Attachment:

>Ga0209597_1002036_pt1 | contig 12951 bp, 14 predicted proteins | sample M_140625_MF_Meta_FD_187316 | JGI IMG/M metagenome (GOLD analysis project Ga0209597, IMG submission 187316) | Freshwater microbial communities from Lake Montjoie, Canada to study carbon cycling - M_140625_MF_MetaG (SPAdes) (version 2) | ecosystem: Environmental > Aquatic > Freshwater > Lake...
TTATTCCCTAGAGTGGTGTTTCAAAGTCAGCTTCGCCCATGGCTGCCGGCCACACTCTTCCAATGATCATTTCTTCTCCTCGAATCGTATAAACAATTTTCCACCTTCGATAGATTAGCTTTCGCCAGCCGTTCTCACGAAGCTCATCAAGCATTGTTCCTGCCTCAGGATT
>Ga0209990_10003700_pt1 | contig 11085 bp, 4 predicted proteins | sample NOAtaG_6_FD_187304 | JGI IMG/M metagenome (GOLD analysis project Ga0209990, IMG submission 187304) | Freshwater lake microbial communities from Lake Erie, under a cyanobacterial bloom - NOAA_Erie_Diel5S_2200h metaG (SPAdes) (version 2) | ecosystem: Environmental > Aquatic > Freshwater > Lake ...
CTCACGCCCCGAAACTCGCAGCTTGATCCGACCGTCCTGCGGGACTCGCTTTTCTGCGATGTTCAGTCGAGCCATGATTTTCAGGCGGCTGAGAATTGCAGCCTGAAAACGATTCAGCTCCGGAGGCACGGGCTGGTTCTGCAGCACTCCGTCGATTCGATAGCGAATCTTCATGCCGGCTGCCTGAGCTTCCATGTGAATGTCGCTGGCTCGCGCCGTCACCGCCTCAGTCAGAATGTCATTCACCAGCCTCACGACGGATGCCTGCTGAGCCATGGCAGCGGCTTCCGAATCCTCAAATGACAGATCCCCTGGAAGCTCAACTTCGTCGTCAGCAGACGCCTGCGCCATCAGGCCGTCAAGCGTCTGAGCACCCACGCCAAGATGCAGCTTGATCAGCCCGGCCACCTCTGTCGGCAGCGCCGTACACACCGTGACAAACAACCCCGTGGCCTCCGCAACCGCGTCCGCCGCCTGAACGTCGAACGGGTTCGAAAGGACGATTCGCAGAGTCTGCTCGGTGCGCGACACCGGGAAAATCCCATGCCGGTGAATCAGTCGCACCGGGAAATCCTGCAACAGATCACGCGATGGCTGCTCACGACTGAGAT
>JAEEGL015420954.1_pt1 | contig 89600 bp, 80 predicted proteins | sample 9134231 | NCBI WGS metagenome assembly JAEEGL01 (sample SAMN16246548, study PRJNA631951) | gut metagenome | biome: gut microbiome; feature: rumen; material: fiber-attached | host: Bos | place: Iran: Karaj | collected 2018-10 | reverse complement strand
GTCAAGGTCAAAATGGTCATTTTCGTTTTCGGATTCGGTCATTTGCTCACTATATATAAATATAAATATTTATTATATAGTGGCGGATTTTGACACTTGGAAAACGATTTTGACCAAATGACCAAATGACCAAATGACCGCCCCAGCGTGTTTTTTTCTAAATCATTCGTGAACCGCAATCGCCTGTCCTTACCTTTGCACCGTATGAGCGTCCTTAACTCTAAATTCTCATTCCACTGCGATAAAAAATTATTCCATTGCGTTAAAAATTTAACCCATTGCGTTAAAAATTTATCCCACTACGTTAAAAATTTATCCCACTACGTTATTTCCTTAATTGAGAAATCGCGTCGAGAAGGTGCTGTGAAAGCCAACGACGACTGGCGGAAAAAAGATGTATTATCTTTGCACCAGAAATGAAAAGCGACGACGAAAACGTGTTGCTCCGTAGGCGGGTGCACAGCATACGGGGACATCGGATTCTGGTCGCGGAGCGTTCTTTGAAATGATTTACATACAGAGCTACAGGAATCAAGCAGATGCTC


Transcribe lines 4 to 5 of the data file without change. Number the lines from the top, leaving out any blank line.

CTCACGCCCCGAAACTCGCAGCTTGATCCGACCGTCCTGCGGGACTCGCTTTTCTGCGATGTTCAGTCGAGCCATGATTTTCAGGCGGCTGAGAATTGCAGCCTGAAAACGATTCAGCTCCGGAGGCACGGGCTGGTTCTGCAGCACTCCGTCGATTCGATAGCGAATCTTCATGCCGGCTGCCTGAGCTTCCATGTGAATGTCGCTGGCTCGCGCCGTCACCGCCTCAGTCAGAATGTCATTCACCAGCCTCACGACGGATGCCTGCTGAGCCATGGCAGCGGCTTCCGAATCCTCAAATGACAGATCCCCTGGAAGCTCAACTTCGTCGTCAGCAGACGCCTGCGCCATCAGGCCGTCAAGCGTCTGAGCACCCACGCCAAGATGCAGCTTGATCAGCCCGGCCACCTCTGTCGGCAGCGCCGTACACACCGTGACAAACAACCCCGTGGCCTCCGCAACCGCGTCCGCCGCCTGAACGTCGAACGGGTTCGAAAGGACGATTCGCAGAGTCTGCTCGGTGCGCGACACCGGGAAAATCCCATGCCGGTGAATCAGTCGCACCGGGAAATCCTGCAACAGATCACGCGATGGCTGCTCACGACTGAGAT
>JAEEGL015420954.1_pt1 | contig 89600 bp, 80 predicted proteins | sample 9134231 | NCBI WGS metagenome assembly JAEEGL01 (sample SAMN16246548, study PRJNA631951) | gut metagenome | biome: gut microbiome; feature: rumen; material: fiber-attached | host: Bos | place: Iran: Karaj | collected 2018-10 | reverse complement strand